At the moment, the seven U.S. soaps remain on the air, and these shows still have millions of passionate viewers who tune in daily to watch characters they’ve been viewing for decades. The question remains: are soap operas still relevant to U.S. audiences? Where has the industry gone wrong, if some elements of the decline should not just be seen as the inevitable drop in viewership in a media landscape of multitude rather than a limited number of broadcast television channels? Are there strategies that soap operas might engage in to not only stay relevant but perhaps re-invigorate the genre?

These are questions I’ve been tackling with UC-Berkeley’s Abigail De Kosnik, Miami University’s C. Lee Harrington, and a host of scholars, industry representatives, fans, and critics, as part of a book that will be published in 2010 by the University Press of Mississippi called The Survival of the Soap Opera. We believe that the strength of the soap opera, and it’s continued viability, lies with capitalizing on these shows’ rich histories, continuing to experiment with new forms of production and distribution, and finding new ways to deepen the engagement of diverse audiences and define success through that deep engagement.

Given The Learned Fangirl”s deep commitment to fan studies, we’d love to hear from any readers who have a history with soaps. Feel free to drop a comment here or shoot me an email at samford@mit.edu. I’m curious what you think! Do soap operas have a future? If not, what will the legacy of the U.S. soap opera be, if its ratings decline and eventual extinction is deemed inevitable? Is the trend toward deep serialization, ensemble casts, and interpersonal relationships we see in primetime television today directly or indirectly attributable to the soap opera? These are questions we’re looking to tackle in our collection, and we’re excited to hear what you think.

[Editor’s Note: Sam Ford is Director of Customer Insights, Peppercom, and MIT Research Affiliate. We were so pleased to have such a fan of wrestling and soaps moderate our fan-related panel at MIT5! ]

My name is fangirl; we are legion

Recently, the power of the fangirl has been seen as having potential economic power, especially with the huge opening of New Moon. And regardless of one’s own personal feelings about Twilight , these fans have power in through sheer numbers.

I’m not sure why this is a sudden revelation, but it likely has to do with the more familiar “hiding in plain sight” fangirl of the comics, gaming, sports, music, etc. variety, considering that in *all* of those areas, the stereotypical fan is a dude.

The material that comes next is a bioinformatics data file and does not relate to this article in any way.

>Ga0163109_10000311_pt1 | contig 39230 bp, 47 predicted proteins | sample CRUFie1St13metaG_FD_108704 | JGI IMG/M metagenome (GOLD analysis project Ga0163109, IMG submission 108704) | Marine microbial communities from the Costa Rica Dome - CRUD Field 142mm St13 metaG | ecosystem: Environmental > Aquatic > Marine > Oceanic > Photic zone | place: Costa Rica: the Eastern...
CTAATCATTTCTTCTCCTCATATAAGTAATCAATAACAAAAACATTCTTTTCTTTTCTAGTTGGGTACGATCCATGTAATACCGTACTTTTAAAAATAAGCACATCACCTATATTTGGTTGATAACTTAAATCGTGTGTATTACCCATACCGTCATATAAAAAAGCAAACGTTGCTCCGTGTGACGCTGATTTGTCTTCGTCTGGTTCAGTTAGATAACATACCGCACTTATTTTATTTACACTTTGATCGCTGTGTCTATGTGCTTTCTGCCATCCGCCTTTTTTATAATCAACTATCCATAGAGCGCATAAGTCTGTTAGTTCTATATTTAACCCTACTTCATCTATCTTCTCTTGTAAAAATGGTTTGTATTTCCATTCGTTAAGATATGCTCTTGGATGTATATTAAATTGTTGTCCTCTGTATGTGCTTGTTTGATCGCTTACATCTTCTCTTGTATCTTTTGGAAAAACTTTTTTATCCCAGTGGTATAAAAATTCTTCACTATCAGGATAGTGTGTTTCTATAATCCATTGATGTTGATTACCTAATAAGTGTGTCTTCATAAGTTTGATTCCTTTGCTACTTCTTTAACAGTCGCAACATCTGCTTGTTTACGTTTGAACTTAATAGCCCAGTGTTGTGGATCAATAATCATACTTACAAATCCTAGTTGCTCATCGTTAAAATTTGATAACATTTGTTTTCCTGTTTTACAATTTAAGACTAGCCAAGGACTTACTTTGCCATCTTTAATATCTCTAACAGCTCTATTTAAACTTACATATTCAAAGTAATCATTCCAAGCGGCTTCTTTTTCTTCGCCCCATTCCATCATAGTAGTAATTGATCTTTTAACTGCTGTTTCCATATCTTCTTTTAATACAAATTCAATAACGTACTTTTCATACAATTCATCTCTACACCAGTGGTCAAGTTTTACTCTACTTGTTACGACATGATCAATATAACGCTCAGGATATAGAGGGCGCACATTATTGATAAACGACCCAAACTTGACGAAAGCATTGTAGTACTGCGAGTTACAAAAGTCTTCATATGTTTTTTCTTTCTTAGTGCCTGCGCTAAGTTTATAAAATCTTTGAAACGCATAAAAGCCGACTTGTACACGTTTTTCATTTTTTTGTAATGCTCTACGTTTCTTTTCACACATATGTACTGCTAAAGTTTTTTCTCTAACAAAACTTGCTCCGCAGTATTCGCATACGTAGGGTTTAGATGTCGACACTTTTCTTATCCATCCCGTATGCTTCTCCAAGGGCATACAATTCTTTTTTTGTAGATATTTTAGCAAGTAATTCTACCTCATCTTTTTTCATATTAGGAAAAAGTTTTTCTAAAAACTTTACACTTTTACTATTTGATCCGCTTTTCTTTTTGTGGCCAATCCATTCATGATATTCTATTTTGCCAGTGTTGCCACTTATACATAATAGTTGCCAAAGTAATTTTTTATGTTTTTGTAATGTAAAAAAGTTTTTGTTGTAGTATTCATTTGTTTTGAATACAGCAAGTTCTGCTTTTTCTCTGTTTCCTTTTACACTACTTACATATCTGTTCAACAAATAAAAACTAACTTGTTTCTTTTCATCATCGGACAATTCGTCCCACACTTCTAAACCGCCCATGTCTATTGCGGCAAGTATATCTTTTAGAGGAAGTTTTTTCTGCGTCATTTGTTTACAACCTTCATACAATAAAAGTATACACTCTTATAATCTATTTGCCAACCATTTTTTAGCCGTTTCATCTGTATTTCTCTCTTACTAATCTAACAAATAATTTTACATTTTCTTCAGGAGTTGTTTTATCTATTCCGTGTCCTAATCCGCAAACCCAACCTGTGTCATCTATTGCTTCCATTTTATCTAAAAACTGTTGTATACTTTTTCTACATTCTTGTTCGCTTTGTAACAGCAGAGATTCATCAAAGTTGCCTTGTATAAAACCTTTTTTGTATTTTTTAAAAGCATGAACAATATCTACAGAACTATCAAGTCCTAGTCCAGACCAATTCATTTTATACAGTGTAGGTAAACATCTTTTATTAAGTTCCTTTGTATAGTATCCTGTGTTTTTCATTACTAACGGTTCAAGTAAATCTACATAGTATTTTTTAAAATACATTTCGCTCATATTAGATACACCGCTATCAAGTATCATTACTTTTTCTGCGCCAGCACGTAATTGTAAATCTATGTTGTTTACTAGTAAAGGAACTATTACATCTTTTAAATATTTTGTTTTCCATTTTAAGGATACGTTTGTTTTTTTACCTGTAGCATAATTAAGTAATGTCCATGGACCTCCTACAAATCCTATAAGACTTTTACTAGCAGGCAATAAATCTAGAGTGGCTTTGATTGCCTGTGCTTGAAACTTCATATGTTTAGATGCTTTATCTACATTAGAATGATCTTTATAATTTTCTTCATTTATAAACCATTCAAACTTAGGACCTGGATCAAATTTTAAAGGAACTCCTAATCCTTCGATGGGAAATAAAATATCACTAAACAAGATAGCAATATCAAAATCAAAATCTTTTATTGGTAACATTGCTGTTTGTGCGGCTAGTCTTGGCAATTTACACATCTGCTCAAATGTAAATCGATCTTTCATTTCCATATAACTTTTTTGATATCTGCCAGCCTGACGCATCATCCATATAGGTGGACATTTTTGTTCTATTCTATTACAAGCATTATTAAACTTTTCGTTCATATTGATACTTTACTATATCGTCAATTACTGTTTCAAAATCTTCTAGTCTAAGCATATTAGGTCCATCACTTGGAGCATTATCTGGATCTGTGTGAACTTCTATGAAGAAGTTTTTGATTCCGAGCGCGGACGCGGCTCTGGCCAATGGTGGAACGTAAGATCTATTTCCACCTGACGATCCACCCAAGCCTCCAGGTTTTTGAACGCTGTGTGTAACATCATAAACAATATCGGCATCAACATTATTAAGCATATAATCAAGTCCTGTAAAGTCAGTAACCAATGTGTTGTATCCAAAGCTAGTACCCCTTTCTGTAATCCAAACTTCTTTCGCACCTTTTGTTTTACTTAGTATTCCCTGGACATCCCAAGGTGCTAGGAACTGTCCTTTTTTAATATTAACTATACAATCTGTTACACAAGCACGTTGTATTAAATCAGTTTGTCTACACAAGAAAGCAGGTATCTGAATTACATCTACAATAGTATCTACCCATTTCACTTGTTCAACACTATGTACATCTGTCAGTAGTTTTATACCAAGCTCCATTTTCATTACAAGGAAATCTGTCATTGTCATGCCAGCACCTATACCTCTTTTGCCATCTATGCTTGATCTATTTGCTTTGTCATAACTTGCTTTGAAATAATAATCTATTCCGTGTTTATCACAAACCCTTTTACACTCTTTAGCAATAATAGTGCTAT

“[Male fans] tare tolerated as “normal people” at Comic-Con while hordes of girl fans [of Twilight] are not.”

Jezebel has an interesting post on this “chicks spend money on entertainment!” phenomenon:

New Moon explodes the myth… that fanboys hold all the power,” Pamela McClintock writes for Variety. … Women buy movie tickets, and we’re interested in great stories with women in the lead roles. And! Fangirls should be taken seriously. As Women & Hollywood’s Melissa Silverstein writes for The Huffington Post:

… I’m not trying to say that all women’s films will be as successful as New Moon because that’s silly. These kinds of movies come along rarely cause Hollywood hardly makes them. But this weekend’s number indicate that they should make more of them.

But not all women like gender-specific (or directed) fandoms — and sometimes girls and women are looking for non-sexist, non-racist material regardless of whether there is female representation (as a edit to the Bechdel rule).

But there are often different ways in which women and girls approach fandom, in economic and other ways:

  • What does the crazy fangirl plotline on Supernatural mean?
  • Why is there a wave of hardcore bands with female-centered names with no female members (Daughters, Baroness)?
  • Why does so much of Genghis Tron merch seem appropriate to decorate the room of a small child?
  • Was the way the Doctor decided what happened to Donna an assault?
  • Which reboot, Star Trek or Sherlock Holmes, better lives up to its slash potential?
  • Is the new Powergirl powerful or sexist? Or both?
  • What is the reason there has not been a mainstream popular girl-focused manga/anime series in the U.S. since Sailor Moon?
  • Will wizard rock and twi-rock find mainstream success, considering nu-goth?

And these types of questions are more important in connecting with female fans as a big opening weekend for one movie in a popular book series because (secret here!), the next girl/women-focused movie isn’t going to do as well.There are still plenty of ways of energizing female fans — but figurine washing laundry and contests to ComicCon that don’t allow female fans just aren’t going to cut it in this brave new fandom world.